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Is teeth's a word? Would you say my teeth's enamel is coming off, or my tooth enamel is coming off?

closed as off-topic by anongoodnurse, Kris, Robusto, aedia λ, Kristina Lopez Feb 5 '14 at 19:09

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    Teeth is the plural form. Are you looking for something else, the possessive form perhaps? – Bradd Szonye Feb 5 '14 at 0:40
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    "Teeth" is plural. "Teeth's" is possessive. "Tooth enamel" sounds more natural, but one could equally say "teeth's enamel" (plural) or "tooth's enamel" (singular). – nxx Feb 5 '14 at 0:41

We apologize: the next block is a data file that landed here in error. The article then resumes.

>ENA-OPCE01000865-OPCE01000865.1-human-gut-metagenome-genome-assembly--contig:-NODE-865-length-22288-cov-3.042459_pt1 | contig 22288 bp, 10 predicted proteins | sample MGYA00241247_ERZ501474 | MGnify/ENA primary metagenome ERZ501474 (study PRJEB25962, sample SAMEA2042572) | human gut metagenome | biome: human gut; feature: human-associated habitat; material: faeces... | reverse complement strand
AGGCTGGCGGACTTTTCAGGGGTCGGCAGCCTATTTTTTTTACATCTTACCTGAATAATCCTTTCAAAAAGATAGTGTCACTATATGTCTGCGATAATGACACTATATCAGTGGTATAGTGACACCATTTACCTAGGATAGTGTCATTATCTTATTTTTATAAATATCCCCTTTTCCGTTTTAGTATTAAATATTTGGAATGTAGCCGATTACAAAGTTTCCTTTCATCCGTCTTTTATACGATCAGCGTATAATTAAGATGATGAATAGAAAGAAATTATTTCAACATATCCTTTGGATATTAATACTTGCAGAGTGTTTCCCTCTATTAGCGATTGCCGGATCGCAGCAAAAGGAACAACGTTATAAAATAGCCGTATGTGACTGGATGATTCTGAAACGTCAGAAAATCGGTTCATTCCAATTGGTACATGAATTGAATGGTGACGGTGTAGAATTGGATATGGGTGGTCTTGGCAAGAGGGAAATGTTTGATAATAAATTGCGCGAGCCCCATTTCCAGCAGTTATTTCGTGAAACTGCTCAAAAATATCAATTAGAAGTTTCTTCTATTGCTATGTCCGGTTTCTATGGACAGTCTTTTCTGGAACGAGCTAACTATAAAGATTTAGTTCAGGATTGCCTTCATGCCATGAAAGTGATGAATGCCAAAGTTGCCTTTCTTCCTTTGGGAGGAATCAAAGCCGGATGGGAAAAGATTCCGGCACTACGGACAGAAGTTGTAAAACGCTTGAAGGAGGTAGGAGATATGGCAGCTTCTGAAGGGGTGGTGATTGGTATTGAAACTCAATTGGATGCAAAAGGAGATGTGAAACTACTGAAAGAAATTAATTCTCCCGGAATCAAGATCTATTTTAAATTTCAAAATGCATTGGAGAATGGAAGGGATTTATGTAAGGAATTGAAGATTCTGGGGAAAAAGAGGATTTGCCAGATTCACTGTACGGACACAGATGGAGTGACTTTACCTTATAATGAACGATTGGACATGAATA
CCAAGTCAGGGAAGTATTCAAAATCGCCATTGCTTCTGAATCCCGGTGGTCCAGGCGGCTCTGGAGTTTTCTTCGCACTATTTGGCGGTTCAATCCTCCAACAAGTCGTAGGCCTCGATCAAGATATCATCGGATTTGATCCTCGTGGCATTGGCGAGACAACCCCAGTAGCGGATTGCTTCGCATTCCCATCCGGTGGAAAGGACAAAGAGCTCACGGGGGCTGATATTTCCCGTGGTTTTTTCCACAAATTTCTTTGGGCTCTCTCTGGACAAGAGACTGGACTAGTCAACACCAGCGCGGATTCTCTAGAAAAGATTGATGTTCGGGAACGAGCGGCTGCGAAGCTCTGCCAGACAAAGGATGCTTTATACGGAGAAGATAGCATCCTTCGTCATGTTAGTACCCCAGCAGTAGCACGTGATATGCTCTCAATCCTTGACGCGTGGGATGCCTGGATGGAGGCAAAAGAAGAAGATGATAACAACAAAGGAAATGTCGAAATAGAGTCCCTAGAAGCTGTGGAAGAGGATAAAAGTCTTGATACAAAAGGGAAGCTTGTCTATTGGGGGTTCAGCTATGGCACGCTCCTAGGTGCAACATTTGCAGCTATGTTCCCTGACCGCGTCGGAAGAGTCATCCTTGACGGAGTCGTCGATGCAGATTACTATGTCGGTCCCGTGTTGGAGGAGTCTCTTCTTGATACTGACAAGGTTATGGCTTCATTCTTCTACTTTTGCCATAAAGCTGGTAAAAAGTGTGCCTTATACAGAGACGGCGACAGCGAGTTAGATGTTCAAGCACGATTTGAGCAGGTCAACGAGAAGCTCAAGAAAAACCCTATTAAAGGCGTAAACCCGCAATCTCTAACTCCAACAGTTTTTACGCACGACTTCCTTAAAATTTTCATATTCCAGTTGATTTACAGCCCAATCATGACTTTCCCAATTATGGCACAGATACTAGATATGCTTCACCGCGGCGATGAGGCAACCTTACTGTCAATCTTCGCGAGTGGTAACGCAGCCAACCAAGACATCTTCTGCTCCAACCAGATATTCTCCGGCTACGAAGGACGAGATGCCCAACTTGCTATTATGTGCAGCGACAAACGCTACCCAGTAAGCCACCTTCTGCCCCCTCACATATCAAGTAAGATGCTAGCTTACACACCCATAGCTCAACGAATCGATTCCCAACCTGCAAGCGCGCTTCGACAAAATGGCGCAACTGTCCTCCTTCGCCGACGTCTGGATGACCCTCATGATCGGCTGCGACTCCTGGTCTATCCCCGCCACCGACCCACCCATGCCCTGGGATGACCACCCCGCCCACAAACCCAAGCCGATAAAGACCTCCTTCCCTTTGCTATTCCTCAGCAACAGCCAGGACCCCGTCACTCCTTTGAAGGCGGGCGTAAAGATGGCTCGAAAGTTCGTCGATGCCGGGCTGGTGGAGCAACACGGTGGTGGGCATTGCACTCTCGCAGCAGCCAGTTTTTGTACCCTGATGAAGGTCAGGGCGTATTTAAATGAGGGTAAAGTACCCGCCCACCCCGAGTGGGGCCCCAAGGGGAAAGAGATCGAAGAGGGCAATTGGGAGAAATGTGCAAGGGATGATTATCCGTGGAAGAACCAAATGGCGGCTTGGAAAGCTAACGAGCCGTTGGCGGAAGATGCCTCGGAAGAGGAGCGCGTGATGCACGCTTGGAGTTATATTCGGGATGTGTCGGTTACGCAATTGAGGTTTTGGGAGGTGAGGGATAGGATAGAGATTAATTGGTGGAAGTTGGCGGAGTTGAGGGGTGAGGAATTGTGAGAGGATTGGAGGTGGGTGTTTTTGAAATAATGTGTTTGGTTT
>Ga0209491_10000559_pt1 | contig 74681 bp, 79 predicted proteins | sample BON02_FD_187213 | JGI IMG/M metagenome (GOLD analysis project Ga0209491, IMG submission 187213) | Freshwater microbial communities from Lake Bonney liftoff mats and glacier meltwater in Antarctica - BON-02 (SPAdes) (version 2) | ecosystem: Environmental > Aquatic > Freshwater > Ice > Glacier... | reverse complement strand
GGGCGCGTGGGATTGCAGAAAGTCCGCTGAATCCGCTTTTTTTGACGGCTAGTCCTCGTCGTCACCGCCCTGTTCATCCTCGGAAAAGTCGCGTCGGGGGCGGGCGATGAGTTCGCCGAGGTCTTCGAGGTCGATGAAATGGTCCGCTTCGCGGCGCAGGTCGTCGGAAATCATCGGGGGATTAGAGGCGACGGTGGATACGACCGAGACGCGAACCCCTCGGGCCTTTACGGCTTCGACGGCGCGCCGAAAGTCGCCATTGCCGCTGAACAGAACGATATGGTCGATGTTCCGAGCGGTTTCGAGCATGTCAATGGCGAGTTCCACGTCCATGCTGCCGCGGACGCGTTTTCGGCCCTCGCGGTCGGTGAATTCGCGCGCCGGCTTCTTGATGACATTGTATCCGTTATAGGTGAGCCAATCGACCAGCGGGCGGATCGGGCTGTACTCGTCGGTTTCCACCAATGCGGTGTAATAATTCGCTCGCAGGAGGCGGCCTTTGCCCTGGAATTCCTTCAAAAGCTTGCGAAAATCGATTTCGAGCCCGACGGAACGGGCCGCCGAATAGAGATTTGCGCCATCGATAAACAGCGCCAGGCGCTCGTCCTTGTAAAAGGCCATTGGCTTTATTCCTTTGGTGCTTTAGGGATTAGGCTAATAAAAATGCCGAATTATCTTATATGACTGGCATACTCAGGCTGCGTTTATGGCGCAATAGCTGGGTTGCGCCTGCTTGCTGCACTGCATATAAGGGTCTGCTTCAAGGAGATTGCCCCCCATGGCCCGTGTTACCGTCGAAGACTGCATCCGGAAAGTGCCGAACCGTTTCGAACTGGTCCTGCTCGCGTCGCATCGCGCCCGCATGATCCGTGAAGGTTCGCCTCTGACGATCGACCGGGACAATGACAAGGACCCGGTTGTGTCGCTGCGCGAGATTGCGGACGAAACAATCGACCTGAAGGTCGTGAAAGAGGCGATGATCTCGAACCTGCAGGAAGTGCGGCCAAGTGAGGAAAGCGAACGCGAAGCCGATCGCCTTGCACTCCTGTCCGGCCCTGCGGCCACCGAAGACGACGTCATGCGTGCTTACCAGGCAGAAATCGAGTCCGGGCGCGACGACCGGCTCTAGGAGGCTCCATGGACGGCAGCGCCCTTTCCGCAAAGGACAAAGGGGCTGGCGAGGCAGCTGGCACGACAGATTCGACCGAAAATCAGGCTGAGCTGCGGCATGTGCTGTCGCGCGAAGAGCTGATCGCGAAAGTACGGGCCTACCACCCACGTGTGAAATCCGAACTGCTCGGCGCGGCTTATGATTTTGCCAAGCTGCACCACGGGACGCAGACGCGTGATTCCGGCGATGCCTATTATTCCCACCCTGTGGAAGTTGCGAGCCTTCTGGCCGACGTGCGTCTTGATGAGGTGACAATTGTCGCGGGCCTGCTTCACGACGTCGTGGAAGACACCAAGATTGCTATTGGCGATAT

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    This question may be asked on English Language Learners – Kris Feb 5 '14 at 6:31
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Teeth is the plural. Tooth is the singular.

Teeth's is the possessive plural and Tooth's the singular possessive. This is one way to form the genitive, the other being through of ("my tooth's enamel", "the enamel of my tooth").

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    Or, as the OP was trying to say, "the enamel of my teeth". – MPW Feb 5 '14 at 4:21
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Either way it would be awkward. You have correctly noted that the plural of tooth is teeth. As such it should have been

*My teeth' s enamel …

However, we do not say tooth's enamel or teeth's enamel. Instead, we say

The enamel on my teeth …

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